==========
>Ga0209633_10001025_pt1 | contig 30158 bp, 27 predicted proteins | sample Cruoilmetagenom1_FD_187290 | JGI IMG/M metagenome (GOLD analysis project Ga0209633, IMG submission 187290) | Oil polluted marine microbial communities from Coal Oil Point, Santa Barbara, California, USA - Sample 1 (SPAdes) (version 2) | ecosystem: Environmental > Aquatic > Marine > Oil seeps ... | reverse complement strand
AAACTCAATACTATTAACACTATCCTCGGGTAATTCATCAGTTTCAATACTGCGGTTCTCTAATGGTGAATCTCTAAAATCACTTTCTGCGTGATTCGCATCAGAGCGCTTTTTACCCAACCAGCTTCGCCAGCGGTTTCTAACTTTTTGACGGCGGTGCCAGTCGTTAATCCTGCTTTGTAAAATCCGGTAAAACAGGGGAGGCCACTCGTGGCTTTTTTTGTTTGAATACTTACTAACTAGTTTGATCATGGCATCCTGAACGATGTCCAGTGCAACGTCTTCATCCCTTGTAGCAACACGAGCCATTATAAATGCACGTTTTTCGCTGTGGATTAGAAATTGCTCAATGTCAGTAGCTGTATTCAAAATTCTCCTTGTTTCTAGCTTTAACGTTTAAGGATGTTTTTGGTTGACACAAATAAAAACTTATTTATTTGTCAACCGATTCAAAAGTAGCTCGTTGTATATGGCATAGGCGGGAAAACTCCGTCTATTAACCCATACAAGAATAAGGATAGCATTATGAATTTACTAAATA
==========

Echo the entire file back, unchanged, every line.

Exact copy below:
>Ga0209633_10001025_pt1 | contig 30158 bp, 27 predicted proteins | sample Cruoilmetagenom1_FD_187290 | JGI IMG/M metagenome (GOLD analysis project Ga0209633, IMG submission 187290) | Oil polluted marine microbial communities from Coal Oil Point, Santa Barbara, California, USA - Sample 1 (SPAdes) (version 2) | ecosystem: Environmental > Aquatic > Marine > Oil seeps ... | reverse complement strand
AAACTCAATACTATTAACACTATCCTCGGGTAATTCATCAGTTTCAATACTGCGGTTCTCTAATGGTGAATCTCTAAAATCACTTTCTGCGTGATTCGCATCAGAGCGCTTTTTACCCAACCAGCTTCGCCAGCGGTTTCTAACTTTTTGACGGCGGTGCCAGTCGTTAATCCTGCTTTGTAAAATCCGGTAAAACAGGGGAGGCCACTCGTGGCTTTTTTTGTTTGAATACTTACTAACTAGTTTGATCATGGCATCCTGAACGATGTCCAGTGCAACGTCTTCATCCCTTGTAGCAACACGAGCCATTATAAATGCACGTTTTTCGCTGTGGATTAGAAATTGCTCAATGTCAGTAGCTGTATTCAAAATTCTCCTTGTTTCTAGCTTTAACGTTTAAGGATGTTTTTGGTTGACACAAATAAAAACTTATTTATTTGTCAACCGATTCAAAAGTAGCTCGTTGTATATGGCATAGGCGGGAAAACTCCGTCTATTAACCCATACAAGAATAAGGATAGCATTATGAATTTACTAAATA